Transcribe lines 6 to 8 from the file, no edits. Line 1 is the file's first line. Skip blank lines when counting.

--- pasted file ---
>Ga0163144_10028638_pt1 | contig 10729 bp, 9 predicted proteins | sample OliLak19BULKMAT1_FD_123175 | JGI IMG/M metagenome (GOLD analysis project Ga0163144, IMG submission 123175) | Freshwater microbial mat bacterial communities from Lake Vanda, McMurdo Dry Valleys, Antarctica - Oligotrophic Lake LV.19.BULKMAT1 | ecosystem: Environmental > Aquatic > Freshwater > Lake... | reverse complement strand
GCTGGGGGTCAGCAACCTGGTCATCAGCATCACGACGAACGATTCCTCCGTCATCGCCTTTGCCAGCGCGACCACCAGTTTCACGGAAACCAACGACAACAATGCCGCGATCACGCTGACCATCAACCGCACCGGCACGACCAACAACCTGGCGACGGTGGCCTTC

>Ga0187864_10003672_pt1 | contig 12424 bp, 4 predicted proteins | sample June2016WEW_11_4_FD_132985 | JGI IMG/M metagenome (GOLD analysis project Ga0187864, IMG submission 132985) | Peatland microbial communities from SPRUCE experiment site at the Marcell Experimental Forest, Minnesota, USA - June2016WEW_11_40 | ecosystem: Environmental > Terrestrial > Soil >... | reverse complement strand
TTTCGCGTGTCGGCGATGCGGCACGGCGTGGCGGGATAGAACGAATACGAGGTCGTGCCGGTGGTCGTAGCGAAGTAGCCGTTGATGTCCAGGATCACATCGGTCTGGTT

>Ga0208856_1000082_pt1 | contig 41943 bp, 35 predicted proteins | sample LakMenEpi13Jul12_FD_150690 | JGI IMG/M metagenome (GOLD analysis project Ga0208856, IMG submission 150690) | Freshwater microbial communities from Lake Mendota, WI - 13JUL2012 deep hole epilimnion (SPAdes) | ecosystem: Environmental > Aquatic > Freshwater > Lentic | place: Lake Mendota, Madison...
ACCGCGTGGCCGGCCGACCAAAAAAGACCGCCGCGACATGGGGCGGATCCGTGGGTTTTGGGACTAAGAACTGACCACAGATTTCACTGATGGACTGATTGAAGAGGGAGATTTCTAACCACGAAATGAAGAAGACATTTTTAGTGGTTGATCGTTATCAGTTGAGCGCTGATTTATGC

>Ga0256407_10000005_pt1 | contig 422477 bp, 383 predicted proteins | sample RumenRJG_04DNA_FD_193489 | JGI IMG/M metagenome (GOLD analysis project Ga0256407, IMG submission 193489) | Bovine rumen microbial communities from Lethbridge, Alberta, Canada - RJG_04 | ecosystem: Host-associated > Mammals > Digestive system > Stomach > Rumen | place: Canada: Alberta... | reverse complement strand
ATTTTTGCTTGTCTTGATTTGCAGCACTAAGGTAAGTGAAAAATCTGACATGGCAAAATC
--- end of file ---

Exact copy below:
ACCGCGTGGCCGGCCGACCAAAAAAGACCGCCGCGACATGGGGCGGATCCGTGGGTTTTGGGACTAAGAACTGACCACAGATTTCACTGATGGACTGATTGAAGAGGGAGATTTCTAACCACGAAATGAAGAAGACATTTTTAGTGGTTGATCGTTATCAGTTGAGCGCTGATTTATGC

>Ga0256407_10000005_pt1 | contig 422477 bp, 383 predicted proteins | sample RumenRJG_04DNA_FD_193489 | JGI IMG/M metagenome (GOLD analysis project Ga0256407, IMG submission 193489) | Bovine rumen microbial communities from Lethbridge, Alberta, Canada - RJG_04 | ecosystem: Host-associated > Mammals > Digestive system > Stomach > Rumen | place: Canada: Alberta... | reverse complement strand
ATTTTTGCTTGTCTTGATTTGCAGCACTAAGGTAAGTGAAAAATCTGACATGGCAAAATC